3.4.1 The ‘yob culture’
Many studies have borrowed the ideas of folk devils and moral panics from Cohen, exploring the tendency of societies to enter into this cycle of discovering dangers, projecting fears and anxieties onto them, and demanding harsh responses to ‘protect society’ (see the discussions by Critcher, 2003 and 2008; Garland, 2001; Jewkes, 2004). Young people seem to be particularly vulnerable to being portrayed as ‘folk devils’ in this way. For example, Coward (1994) has reflected on the way in which ‘yobs’ and ‘yob culture’ came to be powerful images of social crisis and disorder during the 1990s:
‘YOB’, once a slang insult, is now a descriptive category used by tabloid and quality newspapers alike. Incorporating other breeds, like the lager louts, football hooligans and joyriders, yob is a species of young, white, working-class male which, if the British media is to be believed, is more common than ever before. The yob is foul-mouthed, irresponsible, probably unemployed and violent. The yob hangs around council estates where he terrorises the local inhabitants, possibly in the company of his pit-bull terrier. He fathers children rather than cares for them. He is often drunk, probably uses drugs and is likely to be involved in crime, including domestic violence. He is the ultimate expression of macho values: mad, bad, and dangerous to know.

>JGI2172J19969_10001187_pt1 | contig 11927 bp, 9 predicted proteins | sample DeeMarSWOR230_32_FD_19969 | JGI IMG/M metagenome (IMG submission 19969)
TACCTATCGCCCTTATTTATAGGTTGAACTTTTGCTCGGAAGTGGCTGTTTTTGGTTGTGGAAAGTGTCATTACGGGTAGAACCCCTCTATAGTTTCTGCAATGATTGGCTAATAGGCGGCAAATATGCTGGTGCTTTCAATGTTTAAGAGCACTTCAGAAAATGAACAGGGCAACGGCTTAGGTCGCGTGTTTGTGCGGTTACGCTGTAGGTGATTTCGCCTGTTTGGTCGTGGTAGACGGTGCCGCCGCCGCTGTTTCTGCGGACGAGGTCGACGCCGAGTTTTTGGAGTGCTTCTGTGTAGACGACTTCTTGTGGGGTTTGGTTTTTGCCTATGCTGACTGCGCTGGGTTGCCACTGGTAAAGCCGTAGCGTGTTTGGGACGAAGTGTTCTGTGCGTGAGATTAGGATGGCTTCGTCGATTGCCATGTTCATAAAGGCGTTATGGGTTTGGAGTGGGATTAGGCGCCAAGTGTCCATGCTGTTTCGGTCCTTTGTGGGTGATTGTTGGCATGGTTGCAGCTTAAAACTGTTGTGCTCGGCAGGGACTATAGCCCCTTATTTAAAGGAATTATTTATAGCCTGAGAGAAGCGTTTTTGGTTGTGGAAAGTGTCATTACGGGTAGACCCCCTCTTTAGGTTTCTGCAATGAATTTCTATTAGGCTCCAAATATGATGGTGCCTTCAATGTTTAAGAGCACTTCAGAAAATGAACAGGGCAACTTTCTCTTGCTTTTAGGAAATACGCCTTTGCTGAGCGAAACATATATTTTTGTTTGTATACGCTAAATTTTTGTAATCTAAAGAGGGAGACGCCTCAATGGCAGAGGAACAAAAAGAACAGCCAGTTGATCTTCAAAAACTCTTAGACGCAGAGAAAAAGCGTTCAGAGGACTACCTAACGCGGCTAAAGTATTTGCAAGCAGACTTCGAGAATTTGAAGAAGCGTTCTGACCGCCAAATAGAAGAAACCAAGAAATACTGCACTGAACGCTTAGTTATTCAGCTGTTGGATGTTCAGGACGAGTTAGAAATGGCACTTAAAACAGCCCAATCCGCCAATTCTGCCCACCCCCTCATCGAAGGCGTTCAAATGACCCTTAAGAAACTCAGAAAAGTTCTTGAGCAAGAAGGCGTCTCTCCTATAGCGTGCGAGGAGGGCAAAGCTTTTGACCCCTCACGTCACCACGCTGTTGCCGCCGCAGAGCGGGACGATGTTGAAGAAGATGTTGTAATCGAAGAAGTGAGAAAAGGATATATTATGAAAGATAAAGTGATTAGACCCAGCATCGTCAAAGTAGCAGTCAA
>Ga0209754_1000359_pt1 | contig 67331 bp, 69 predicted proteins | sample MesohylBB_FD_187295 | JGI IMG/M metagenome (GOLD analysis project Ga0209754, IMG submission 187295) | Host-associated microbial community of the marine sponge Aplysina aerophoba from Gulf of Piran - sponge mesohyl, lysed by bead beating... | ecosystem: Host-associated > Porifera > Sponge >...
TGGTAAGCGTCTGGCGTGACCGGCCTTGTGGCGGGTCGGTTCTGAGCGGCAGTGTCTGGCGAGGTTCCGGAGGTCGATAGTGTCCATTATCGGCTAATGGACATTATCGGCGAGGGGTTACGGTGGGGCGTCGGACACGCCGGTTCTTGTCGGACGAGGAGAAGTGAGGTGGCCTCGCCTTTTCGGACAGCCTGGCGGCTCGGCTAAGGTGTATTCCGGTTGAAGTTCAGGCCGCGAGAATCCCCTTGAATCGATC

The yob is the bogey of the Nineties, hated and feared with a startling intensity by the British middle class … Individual men disappear in this language into a faceless mob, or appear only as thuggish stereotypes.
Can you identify any current ‘folk devils’?